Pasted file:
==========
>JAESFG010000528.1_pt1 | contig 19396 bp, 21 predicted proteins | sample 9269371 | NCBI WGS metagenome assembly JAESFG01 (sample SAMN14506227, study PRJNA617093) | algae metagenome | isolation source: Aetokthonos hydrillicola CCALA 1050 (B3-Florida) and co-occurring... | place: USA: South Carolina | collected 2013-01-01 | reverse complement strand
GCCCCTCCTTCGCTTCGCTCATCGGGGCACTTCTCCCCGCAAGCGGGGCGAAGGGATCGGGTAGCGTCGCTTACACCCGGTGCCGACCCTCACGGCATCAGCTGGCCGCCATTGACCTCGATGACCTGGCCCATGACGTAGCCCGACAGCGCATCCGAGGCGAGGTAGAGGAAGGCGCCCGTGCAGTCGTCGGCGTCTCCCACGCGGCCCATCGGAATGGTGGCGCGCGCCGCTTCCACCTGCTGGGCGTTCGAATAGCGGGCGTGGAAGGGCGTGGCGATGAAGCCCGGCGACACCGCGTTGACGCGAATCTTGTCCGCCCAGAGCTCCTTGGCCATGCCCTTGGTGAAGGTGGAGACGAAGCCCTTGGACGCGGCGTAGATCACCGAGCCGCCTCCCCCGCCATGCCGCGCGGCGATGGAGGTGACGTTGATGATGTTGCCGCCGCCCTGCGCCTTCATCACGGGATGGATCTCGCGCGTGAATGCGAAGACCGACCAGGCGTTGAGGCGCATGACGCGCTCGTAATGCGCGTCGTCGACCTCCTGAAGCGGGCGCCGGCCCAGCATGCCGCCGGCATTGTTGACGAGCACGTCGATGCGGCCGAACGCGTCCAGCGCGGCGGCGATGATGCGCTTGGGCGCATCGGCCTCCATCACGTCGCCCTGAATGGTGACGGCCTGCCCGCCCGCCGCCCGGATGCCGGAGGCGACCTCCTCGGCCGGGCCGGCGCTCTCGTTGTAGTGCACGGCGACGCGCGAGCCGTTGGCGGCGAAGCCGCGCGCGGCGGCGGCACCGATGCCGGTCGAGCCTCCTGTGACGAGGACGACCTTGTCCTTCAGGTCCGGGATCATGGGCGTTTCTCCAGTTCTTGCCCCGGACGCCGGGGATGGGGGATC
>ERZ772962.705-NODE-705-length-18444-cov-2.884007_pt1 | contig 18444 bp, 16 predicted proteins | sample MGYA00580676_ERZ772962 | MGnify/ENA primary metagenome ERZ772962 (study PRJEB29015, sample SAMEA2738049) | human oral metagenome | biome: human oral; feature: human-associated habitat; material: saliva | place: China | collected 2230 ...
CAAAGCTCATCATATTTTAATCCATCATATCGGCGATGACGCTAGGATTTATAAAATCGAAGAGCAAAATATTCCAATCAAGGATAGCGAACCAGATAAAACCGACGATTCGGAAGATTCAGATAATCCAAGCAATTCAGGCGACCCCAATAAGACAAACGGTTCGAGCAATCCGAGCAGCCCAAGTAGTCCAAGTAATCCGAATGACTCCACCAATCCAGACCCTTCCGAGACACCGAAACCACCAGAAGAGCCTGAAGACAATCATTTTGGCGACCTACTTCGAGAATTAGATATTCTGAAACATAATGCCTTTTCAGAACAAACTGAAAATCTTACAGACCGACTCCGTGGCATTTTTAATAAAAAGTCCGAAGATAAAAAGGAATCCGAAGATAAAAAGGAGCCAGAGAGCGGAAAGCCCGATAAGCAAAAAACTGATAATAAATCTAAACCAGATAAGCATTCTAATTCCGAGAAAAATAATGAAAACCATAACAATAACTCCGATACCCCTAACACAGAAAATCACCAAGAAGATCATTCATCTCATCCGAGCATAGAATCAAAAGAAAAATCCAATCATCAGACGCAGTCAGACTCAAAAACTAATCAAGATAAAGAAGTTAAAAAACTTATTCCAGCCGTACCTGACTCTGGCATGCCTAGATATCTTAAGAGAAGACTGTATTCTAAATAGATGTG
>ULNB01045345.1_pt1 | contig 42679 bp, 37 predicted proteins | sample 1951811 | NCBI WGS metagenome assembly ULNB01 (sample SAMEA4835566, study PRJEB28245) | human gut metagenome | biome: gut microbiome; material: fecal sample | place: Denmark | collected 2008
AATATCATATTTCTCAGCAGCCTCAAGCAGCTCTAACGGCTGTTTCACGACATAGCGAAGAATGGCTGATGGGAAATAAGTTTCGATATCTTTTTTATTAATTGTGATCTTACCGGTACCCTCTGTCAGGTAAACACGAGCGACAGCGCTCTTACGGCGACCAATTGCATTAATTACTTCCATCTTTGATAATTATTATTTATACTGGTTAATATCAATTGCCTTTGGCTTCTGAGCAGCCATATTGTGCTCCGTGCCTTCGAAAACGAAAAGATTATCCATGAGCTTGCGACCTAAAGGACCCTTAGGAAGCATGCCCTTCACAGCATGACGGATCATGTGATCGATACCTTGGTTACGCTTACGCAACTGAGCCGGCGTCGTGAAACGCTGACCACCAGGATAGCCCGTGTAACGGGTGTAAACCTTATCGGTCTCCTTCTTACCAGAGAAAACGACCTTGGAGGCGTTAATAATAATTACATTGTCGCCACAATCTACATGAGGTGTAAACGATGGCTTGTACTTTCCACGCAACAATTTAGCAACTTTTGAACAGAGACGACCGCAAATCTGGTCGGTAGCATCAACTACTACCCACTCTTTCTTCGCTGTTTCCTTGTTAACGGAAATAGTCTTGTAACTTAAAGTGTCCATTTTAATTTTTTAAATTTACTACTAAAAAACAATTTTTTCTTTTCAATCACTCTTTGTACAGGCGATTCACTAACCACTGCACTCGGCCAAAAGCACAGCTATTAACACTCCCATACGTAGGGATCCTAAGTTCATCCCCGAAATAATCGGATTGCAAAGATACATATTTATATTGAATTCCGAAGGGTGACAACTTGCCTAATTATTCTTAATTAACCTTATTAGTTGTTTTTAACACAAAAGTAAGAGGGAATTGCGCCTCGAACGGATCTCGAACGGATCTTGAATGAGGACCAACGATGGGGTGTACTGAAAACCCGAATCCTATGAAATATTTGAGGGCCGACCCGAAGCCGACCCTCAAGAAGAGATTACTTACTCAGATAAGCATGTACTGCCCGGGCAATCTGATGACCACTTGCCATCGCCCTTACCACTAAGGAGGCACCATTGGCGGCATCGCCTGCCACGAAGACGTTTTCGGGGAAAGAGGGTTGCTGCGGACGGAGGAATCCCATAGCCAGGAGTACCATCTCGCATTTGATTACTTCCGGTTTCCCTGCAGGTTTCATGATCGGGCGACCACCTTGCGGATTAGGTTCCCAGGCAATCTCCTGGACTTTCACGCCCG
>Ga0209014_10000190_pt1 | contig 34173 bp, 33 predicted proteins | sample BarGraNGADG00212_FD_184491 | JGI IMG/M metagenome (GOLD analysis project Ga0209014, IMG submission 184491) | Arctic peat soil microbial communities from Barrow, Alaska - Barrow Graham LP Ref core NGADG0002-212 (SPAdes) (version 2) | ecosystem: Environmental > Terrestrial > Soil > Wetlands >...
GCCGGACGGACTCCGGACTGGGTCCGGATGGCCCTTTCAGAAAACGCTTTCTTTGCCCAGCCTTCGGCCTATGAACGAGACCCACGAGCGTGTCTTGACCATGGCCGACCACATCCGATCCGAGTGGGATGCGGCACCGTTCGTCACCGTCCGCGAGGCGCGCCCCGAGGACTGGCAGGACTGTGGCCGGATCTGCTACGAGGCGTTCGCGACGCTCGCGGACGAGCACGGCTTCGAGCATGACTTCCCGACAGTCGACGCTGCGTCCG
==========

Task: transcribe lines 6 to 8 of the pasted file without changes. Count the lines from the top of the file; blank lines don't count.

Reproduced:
AATATCATATTTCTCAGCAGCCTCAAGCAGCTCTAACGGCTGTTTCACGACATAGCGAAGAATGGCTGATGGGAAATAAGTTTCGATATCTTTTTTATTAATTGTGATCTTACCGGTACCCTCTGTCAGGTAAACACGAGCGACAGCGCTCTTACGGCGACCAATTGCATTAATTACTTCCATCTTTGATAATTATTATTTATACTGGTTAATATCAATTGCCTTTGGCTTCTGAGCAGCCATATTGTGCTCCGTGCCTTCGAAAACGAAAAGATTATCCATGAGCTTGCGACCTAAAGGACCCTTAGGAAGCATGCCCTTCACAGCATGACGGATCATGTGATCGATACCTTGGTTACGCTTACGCAACTGAGCCGGCGTCGTGAAACGCTGACCACCAGGATAGCCCGTGTAACGGGTGTAAACCTTATCGGTCTCCTTCTTACCAGAGAAAACGACCTTGGAGGCGTTAATAATAATTACATTGTCGCCACAATCTACATGAGGTGTAAACGATGGCTTGTACTTTCCACGCAACAATTTAGCAACTTTTGAACAGAGACGACCGCAAATCTGGTCGGTAGCATCAACTACTACCCACTCTTTCTTCGCTGTTTCCTTGTTAACGGAAATAGTCTTGTAACTTAAAGTGTCCATTTTAATTTTTTAAATTTACTACTAAAAAACAATTTTTTCTTTTCAATCACTCTTTGTACAGGCGATTCACTAACCACTGCACTCGGCCAAAAGCACAGCTATTAACACTCCCATACGTAGGGATCCTAAGTTCATCCCCGAAATAATCGGATTGCAAAGATACATATTTATATTGAATTCCGAAGGGTGACAACTTGCCTAATTATTCTTAATTAACCTTATTAGTTGTTTTTAACACAAAAGTAAGAGGGAATTGCGCCTCGAACGGATCTCGAACGGATCTTGAATGAGGACCAACGATGGGGTGTACTGAAAACCCGAATCCTATGAAATATTTGAGGGCCGACCCGAAGCCGACCCTCAAGAAGAGATTACTTACTCAGATAAGCATGTACTGCCCGGGCAATCTGATGACCACTTGCCATCGCCCTTACCACTAAGGAGGCACCATTGGCGGCATCGCCTGCCACGAAGACGTTTTCGGGGAAAGAGGGTTGCTGCGGACGGAGGAATCCCATAGCCAGGAGTACCATCTCGCATTTGATTACTTCCGGTTTCCCTGCAGGTTTCATGATCGGGCGACCACCTTGCGGATTAGGTTCCCAGGCAATCTCCTGGACTTTCACGCCCG
>Ga0209014_10000190_pt1 | contig 34173 bp, 33 predicted proteins | sample BarGraNGADG00212_FD_184491 | JGI IMG/M metagenome (GOLD analysis project Ga0209014, IMG submission 184491) | Arctic peat soil microbial communities from Barrow, Alaska - Barrow Graham LP Ref core NGADG0002-212 (SPAdes) (version 2) | ecosystem: Environmental > Terrestrial > Soil > Wetlands >...
GCCGGACGGACTCCGGACTGGGTCCGGATGGCCCTTTCAGAAAACGCTTTCTTTGCCCAGCCTTCGGCCTATGAACGAGACCCACGAGCGTGTCTTGACCATGGCCGACCACATCCGATCCGAGTGGGATGCGGCACCGTTCGTCACCGTCCGCGAGGCGCGCCCCGAGGACTGGCAGGACTGTGGCCGGATCTGCTACGAGGCGTTCGCGACGCTCGCGGACGAGCACGGCTTCGAGCATGACTTCCCGACAGTCGACGCTGCGTCCG